ATAMANENKO: Private member's bill would prevent job-killing foreign takeovers
A private member’s bill tabled by New Democrat Mining Critic Claude Gravelle (Nickel Belt) would amend the Investment Canada Act to prevent job-killing foreign takeovers of Canadian companies.
As it presently stands, when a foreign company proposes a takeover of a Canadian firm, the information it provides to Industry Canada is confidential, and cannot be disclosed to a third party.
Gravelle’s Bill C-551 expands Section 36 of the Investment Canada Act to include members of the Standing Committee on Industry in the decision-making process, allowing members to ask for details on foreign takeovers.
Noting that many countries have stiff rules on foreign takeovers, NDP leader Jack Layton said that 11,500 firms had been taken over by foreign interests in the last 22 years, and from all those applications, Investment Canada has not rejected one.
“We’re absolutely the easiest country to go to and buy another company, and it’s absolutely well known among those who follow business takeovers,” he said. “It’s very interesting to note that Alcan can’t take over Alcoa, but Alcoa can take over Alcan.”
Liberal and Conservative governments have consistently rubber-stamped foreign takeovers of Canadian companies without any transparency or accountability to the Canadian people. And when parliamentarians seek details on these takeovers, they are denied by the Industry Minister. This bill will change that.
One of the goals outlined in the Conservative’s spring 2010 budget was the government’s intention to promote foreign investment through reducing tariffs and cutting red tape. Federal Industry Minister Tony Clement said that promoting more foreign investment includes making it easier for foreign corporation to buy Canadian companies.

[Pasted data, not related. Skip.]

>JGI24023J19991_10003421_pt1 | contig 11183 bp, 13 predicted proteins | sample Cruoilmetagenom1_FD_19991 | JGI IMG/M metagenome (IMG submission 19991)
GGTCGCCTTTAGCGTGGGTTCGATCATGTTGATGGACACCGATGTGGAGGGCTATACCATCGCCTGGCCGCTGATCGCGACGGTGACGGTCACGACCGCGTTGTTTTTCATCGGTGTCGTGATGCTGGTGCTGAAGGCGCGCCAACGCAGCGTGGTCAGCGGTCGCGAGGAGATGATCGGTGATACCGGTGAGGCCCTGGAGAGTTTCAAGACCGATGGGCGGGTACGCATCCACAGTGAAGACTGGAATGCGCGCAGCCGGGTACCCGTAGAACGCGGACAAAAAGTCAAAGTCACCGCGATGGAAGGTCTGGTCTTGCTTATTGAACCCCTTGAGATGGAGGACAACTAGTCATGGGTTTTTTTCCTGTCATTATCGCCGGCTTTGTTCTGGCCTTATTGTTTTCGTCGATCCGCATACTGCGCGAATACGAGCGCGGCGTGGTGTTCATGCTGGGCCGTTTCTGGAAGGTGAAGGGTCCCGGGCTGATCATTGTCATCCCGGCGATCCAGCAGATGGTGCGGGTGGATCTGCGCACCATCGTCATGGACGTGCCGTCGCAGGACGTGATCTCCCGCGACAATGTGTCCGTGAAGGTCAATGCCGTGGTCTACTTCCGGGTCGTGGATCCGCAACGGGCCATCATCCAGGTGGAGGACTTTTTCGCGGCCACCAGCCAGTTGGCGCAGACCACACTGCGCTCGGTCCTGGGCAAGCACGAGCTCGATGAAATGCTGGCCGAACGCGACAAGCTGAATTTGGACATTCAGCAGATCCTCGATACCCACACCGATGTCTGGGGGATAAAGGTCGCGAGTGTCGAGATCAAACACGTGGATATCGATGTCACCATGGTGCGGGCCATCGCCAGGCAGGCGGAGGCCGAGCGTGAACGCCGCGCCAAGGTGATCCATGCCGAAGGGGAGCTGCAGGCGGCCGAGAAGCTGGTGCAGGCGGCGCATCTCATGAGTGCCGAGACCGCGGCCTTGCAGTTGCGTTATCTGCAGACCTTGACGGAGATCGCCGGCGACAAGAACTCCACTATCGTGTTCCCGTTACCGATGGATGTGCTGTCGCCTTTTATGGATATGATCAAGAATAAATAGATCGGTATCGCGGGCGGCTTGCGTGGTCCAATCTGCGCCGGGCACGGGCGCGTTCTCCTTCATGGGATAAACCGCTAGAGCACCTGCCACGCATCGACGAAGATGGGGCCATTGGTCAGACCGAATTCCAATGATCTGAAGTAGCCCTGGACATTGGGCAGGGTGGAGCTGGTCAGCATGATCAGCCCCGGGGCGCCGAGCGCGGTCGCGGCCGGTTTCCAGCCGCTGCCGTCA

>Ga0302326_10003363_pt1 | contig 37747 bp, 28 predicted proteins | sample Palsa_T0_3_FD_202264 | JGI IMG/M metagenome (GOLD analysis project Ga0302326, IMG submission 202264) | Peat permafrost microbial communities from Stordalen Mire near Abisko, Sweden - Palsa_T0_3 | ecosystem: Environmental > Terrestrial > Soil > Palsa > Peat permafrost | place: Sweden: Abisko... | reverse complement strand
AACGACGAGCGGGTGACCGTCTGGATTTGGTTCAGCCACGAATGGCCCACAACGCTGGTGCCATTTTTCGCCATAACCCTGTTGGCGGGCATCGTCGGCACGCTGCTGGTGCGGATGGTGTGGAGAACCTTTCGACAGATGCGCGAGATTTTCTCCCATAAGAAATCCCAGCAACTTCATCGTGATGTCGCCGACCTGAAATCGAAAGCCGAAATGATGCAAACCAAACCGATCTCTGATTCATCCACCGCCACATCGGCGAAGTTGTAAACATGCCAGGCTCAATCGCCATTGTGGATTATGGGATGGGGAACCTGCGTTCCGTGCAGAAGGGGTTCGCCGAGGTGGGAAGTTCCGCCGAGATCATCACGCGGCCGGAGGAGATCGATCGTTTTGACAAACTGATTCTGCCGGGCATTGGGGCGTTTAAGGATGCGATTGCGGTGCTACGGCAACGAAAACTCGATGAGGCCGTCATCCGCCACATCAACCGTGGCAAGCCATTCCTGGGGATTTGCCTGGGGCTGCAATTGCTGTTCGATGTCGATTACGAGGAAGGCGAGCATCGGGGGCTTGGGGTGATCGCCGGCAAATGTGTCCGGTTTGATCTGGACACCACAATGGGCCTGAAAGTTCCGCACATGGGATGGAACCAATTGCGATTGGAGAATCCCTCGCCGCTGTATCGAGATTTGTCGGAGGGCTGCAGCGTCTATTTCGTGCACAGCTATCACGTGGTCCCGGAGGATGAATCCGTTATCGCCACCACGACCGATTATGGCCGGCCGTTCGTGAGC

However, several takeovers originally judged to be of economic value to the country have proven to be anything but.
For example, in order to gain Canadian government approval to buy Stelco, Pittsburgh-based US Steel made numerous commitments to ensure its purchase would provide a “net benefit” to Canada, as required by the Investment Canada Act.
Instead, US Steel shut down former Stelco operations and laid off hundreds of workers. Brazil-based Vale’s purchase of Inco and Xstrata buying the former Falconbridge are other instances where foreign takeovers have resulted in job loss and economic devastation for Canadian communities.
Amending Section 36 would provide meaningful oversight by parliamentarians, and allow multi-party review of foreign takeovers. A multi-party involvement in foreign acquisitions of Canadian companies would provide greater public confidence in the process.